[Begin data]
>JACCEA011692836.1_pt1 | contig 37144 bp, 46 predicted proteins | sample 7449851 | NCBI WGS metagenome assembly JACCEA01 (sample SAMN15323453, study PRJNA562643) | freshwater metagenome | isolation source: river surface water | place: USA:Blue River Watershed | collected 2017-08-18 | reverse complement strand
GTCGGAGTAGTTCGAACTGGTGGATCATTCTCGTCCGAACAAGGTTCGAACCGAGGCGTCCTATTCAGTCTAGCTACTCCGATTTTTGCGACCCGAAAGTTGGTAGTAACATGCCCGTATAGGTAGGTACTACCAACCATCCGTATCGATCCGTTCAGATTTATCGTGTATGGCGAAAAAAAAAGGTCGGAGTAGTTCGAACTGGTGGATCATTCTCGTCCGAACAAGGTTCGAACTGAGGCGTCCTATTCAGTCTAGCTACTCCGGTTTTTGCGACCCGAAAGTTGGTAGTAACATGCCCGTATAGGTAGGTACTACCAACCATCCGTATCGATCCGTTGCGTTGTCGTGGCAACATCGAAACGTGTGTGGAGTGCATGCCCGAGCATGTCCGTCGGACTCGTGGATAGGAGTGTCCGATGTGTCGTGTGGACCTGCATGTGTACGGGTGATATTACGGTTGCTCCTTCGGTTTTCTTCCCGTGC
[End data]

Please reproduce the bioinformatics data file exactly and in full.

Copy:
>JACCEA011692836.1_pt1 | contig 37144 bp, 46 predicted proteins | sample 7449851 | NCBI WGS metagenome assembly JACCEA01 (sample SAMN15323453, study PRJNA562643) | freshwater metagenome | isolation source: river surface water | place: USA:Blue River Watershed | collected 2017-08-18 | reverse complement strand
GTCGGAGTAGTTCGAACTGGTGGATCATTCTCGTCCGAACAAGGTTCGAACCGAGGCGTCCTATTCAGTCTAGCTACTCCGATTTTTGCGACCCGAAAGTTGGTAGTAACATGCCCGTATAGGTAGGTACTACCAACCATCCGTATCGATCCGTTCAGATTTATCGTGTATGGCGAAAAAAAAAGGTCGGAGTAGTTCGAACTGGTGGATCATTCTCGTCCGAACAAGGTTCGAACTGAGGCGTCCTATTCAGTCTAGCTACTCCGGTTTTTGCGACCCGAAAGTTGGTAGTAACATGCCCGTATAGGTAGGTACTACCAACCATCCGTATCGATCCGTTGCGTTGTCGTGGCAACATCGAAACGTGTGTGGAGTGCATGCCCGAGCATGTCCGTCGGACTCGTGGATAGGAGTGTCCGATGTGTCGTGTGGACCTGCATGTGTACGGGTGATATTACGGTTGCTCCTTCGGTTTTCTTCCCGTGC